For many tourists, a trip to Italy isn’t complete without a visit to the Leaning Tower of Pisa. The tower is one of the most famous structures in the world, yet few people know what lies inside. If you want to find out more about this iconic monument, check out our guide to the interior of the Leaning Tower of Pisa.
A few hours from Florence, in the small town of Pisa, there is a leaning tower. It’s called the Leaning Tower of Pisa (Torre Pendente di Pisa). The tower was built in 1173, and for more than 800 years it was a symbol of the power and wealth of the city. Today, it has become a symbol of Italy: it is one of the most famous attractions in Italy and Europe. The Leaning Tower of Pisa is one of the most recognizable structures on the planet.
Rising to a height of over 186 feet and weighing over 14,000 tons, it is a popular tourist attraction in Italy. It is made of brick and stone masonry, and has 294 steps to the top. The Leaning Tower of Pisa was originally built as part of the complex in Pisa’s Piazza dei Miracoli or “Square of Miracles” in the year 1173 and has since been leaning at a rate of 0.5 degrees per century. The Leaning Tower of Pisa is the only one of its kind in the world and has been a UNESCO World Heritage Site since 1987.
What is the Leaning Tower of Pisa famous for
The Leaning Tower of Pisa is the most famous symbol of Pisa, a city in Tuscany in Central Italy. It is famous for its iconic and unusual lean, the result of an unstable foundation. The Leaning Tower of Pisa is the freestanding bell tower of the cathedral of the Italian city of Pisa, known worldwide for its nearly four-degree lean,.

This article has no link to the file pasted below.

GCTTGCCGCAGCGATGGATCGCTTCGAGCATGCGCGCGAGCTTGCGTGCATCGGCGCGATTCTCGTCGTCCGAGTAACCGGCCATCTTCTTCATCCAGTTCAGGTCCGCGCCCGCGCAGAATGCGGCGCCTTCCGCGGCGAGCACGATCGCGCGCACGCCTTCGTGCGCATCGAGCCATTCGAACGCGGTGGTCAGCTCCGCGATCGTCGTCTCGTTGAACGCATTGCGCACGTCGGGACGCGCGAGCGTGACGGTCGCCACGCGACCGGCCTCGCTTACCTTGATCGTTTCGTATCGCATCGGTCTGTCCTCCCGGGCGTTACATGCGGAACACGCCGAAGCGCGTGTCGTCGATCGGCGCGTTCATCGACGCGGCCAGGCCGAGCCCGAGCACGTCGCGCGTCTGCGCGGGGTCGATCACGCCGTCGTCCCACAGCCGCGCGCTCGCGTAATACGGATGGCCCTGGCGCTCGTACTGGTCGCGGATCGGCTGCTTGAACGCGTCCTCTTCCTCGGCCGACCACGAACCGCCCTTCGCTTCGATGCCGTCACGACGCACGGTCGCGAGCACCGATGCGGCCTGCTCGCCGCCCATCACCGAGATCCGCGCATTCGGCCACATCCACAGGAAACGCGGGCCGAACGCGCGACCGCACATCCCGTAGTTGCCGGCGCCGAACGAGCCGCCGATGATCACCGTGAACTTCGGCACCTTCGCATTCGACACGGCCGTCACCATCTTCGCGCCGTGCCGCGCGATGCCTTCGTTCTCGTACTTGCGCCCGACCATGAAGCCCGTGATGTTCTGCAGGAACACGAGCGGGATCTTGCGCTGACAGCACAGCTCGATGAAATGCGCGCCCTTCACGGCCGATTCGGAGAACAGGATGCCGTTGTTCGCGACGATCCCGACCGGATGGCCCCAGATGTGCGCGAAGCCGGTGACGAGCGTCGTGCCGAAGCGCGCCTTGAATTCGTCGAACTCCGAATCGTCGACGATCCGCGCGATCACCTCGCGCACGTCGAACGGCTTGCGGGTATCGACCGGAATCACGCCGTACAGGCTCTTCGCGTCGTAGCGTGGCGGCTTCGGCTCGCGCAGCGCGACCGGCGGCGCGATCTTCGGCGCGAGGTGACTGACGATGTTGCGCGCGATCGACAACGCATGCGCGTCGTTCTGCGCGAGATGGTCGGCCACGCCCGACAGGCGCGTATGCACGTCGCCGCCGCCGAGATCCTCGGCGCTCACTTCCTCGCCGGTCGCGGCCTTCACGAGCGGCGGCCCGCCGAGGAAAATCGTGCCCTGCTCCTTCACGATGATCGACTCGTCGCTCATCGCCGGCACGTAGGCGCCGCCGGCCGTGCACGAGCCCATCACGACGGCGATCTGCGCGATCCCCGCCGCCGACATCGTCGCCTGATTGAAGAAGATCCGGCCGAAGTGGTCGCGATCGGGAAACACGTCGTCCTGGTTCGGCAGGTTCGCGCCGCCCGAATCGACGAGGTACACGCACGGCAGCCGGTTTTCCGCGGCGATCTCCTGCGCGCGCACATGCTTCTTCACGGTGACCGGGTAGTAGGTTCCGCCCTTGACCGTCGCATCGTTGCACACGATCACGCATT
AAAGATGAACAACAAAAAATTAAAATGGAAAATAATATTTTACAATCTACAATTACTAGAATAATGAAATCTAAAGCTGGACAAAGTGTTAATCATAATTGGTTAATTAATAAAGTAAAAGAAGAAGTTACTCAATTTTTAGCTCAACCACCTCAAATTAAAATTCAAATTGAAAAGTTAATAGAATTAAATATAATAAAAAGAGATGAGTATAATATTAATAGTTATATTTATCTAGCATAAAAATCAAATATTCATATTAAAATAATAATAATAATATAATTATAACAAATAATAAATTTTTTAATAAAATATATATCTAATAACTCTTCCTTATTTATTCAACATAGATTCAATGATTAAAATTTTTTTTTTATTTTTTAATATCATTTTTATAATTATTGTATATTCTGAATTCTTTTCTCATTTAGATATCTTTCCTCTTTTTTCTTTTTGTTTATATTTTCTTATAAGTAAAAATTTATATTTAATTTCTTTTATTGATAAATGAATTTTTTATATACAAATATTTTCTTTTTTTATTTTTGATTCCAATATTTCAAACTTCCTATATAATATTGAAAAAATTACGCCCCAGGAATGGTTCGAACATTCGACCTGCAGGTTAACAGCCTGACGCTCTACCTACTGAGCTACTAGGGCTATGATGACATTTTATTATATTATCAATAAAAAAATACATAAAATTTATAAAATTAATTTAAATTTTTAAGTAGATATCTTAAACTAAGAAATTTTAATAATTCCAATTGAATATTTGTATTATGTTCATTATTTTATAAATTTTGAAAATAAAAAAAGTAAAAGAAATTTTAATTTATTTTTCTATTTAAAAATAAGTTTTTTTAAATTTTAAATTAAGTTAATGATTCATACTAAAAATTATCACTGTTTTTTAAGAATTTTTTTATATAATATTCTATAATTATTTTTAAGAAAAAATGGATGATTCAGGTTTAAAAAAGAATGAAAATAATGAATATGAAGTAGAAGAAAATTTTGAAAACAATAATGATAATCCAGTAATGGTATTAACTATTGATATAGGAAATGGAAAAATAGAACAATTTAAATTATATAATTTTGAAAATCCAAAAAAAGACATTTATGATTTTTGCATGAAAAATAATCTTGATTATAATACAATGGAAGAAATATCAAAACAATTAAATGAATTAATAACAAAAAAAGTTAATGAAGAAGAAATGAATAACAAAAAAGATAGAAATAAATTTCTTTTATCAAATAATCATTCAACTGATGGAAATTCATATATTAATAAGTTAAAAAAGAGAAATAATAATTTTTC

The structure was built as the bell tower of the city’s cathedral. Its designer was Bonanno Pisano, an architect and engineer, who drew up the foundation and building plans.
The Leaning Tower of Pisa had begun to lean by the time its builders reached the third story, due to the soft ground. The foundations of the tower had become unstable due to shifting soil. Its architect and engineer tried to correct this by shortening the remainder of the stories uphill – but without benefit. It continued to lean further and further.
The lean, first seen when three of the eight floors were built, was caused by the soft grounding of soft clay, fine sand and coats. In an attempt to compensate for the lean, the following stories were built slightly higher on the tower’s short side. The extra floor weight led to the building sinking and leaning further.
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There are nearly 300 steps within the tower, in a very narrow staircase with steps that are heavily eroded. In the middle of the tower is nothing. It’s a empty cylinder which goes all the way up to the 8th floor where the view from is exceptional. On the top you can also found the cathedral bell, what initially the tower has been built for.
How to visit the Leaning Tower of Pisa
The opening hours of the Leaning Tower vary depending on the season. From April to June, the hours are 9 a.m. to 8 p.m., and from June to September, the hours are 8.30 a.m. to 10 p.m.
To be able to visit the inside of Leaning Tower of Pisa, you must purchase a ticket and to make sure to be at the exact appointment time at the entrance and includes 30 minutes to climb to the top, enjoy the views and head back down. You can buy your ticket here. As recommendation best is to use flat shoes to be able to climb the narrow steps up to the top.
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